The Lottery, Or Official Lottery, is a Major Source of Revenue For States and Other Entities

The lottery, or official lottery, is a system in which numbers are drawn for prizes. The first lotteries were probably organized in the Roman Empire as an amusement at dinner parties, with ticket holders assured of winning something. The modern practice is traceable to the fifteenth century, when towns in the Low Countries started holding public lotteries to raise funds for town fortifications and to help poor people. Lotteries usually consist of a series of tickets, each with a unique number or symbol, which are deposited with the lottery organization for shuffling and selection in a drawing. Alternatively, the bettor may buy a receipt that is redeemed later for a specific prize.

Among the early critics of state-sponsored lotteries were devout Protestants, who viewed them as morally unconscionable. But a general antipathy to taxation made state lotteries appealing, and they quickly raised enough money to fund everything from civil defense to the construction of churches. Harvard, Yale, and Princeton were founded partly with lottery funds, and the Continental Congress tried to use one to finance the Revolutionary War.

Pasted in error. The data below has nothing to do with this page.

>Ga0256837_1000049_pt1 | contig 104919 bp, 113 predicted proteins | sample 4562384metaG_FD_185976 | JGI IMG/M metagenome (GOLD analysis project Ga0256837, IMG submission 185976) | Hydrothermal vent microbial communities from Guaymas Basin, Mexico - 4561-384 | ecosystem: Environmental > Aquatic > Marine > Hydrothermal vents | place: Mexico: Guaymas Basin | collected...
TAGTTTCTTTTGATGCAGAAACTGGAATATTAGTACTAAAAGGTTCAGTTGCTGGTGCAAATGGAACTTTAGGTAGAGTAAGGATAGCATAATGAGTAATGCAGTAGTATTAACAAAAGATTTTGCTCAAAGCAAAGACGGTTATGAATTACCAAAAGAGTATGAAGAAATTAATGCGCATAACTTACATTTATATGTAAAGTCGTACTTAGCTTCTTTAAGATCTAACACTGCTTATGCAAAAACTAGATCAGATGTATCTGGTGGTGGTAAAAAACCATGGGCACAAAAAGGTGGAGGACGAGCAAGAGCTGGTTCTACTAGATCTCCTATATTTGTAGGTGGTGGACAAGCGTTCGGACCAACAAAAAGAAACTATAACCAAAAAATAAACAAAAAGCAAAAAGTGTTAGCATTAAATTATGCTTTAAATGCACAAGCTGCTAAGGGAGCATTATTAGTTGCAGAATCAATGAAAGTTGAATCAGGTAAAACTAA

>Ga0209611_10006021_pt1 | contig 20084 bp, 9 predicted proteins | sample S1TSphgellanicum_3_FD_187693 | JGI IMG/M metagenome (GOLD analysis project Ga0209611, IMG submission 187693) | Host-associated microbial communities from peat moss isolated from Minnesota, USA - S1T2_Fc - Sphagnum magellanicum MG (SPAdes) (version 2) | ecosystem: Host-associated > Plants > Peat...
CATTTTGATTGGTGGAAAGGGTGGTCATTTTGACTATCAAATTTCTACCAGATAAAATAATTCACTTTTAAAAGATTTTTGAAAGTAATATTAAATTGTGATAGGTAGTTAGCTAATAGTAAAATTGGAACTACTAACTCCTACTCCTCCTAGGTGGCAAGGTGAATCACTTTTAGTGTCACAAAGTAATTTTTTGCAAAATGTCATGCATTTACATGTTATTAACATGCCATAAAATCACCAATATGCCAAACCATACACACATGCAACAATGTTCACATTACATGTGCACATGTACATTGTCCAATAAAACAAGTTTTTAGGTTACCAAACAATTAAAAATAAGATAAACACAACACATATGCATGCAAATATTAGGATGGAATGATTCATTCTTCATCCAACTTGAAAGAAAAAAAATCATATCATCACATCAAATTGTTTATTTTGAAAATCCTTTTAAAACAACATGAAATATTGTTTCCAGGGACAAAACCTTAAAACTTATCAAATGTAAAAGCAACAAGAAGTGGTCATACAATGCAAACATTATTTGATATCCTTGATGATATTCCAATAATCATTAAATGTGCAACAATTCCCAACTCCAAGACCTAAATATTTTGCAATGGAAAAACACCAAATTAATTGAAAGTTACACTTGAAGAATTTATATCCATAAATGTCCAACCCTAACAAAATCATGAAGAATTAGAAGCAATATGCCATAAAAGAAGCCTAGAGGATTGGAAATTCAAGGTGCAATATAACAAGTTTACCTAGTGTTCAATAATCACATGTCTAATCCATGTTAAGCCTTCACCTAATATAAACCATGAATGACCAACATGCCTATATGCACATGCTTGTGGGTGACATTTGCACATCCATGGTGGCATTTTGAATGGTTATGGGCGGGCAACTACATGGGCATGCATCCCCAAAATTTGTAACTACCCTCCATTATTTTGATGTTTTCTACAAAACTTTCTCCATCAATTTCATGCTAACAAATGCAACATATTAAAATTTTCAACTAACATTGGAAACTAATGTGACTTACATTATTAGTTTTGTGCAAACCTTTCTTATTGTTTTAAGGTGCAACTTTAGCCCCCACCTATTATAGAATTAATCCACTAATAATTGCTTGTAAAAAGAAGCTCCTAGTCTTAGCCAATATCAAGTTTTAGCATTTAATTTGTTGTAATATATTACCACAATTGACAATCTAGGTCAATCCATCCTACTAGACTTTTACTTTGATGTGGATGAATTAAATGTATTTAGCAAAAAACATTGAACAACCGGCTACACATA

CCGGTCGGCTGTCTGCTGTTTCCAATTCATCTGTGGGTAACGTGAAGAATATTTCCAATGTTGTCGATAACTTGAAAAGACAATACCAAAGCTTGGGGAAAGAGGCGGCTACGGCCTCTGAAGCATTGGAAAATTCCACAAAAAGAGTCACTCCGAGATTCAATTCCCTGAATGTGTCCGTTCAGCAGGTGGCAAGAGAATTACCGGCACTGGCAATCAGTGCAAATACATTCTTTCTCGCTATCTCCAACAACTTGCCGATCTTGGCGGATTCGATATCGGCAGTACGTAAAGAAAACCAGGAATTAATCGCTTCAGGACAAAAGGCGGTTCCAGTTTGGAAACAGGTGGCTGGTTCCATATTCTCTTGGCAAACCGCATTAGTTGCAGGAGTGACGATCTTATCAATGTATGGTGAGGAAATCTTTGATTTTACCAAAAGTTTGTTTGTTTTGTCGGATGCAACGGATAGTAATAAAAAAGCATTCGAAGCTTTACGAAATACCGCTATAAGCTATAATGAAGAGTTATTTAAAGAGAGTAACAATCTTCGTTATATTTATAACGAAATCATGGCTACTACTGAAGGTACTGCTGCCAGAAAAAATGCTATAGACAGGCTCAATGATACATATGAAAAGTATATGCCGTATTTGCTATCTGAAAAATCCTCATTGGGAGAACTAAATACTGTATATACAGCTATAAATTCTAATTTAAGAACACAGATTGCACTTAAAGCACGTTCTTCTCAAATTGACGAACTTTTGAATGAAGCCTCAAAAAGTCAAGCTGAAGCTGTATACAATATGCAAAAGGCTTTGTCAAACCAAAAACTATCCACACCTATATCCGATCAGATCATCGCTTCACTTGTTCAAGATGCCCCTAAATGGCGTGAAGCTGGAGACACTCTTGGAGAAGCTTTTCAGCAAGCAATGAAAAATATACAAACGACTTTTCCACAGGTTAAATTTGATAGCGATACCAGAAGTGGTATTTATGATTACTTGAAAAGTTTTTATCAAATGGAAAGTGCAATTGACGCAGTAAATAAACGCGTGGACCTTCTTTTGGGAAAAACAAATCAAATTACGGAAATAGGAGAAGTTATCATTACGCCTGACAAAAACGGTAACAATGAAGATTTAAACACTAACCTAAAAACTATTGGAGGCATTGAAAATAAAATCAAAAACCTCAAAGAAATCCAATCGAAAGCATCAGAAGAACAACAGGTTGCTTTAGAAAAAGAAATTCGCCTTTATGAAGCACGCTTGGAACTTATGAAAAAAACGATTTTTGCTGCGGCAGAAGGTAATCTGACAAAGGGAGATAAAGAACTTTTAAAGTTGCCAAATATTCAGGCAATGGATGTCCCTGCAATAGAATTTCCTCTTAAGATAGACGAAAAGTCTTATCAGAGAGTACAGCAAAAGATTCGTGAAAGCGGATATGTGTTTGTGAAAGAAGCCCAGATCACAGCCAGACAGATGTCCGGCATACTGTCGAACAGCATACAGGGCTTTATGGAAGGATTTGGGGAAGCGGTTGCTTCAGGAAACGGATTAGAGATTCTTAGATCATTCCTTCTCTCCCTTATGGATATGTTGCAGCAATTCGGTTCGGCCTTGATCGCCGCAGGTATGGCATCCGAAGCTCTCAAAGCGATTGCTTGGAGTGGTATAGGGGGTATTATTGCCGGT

Today, the official lottery is a major source of revenue for states and other entities. It offers a variety of games, including instant tickets (known as scratch-offs) and video lottery terminals. Some states offer keno, and some even run bingo games. While the prizes can be very large, the average winning ticket is worth just a little over a dollar. This is in part because of the inefficient collection process—only about 40 percent of each lottery dollar actually goes to the state. And, in any event, a lotteries’ share of state budgets is tiny compared to the total amount that governments collect through taxes.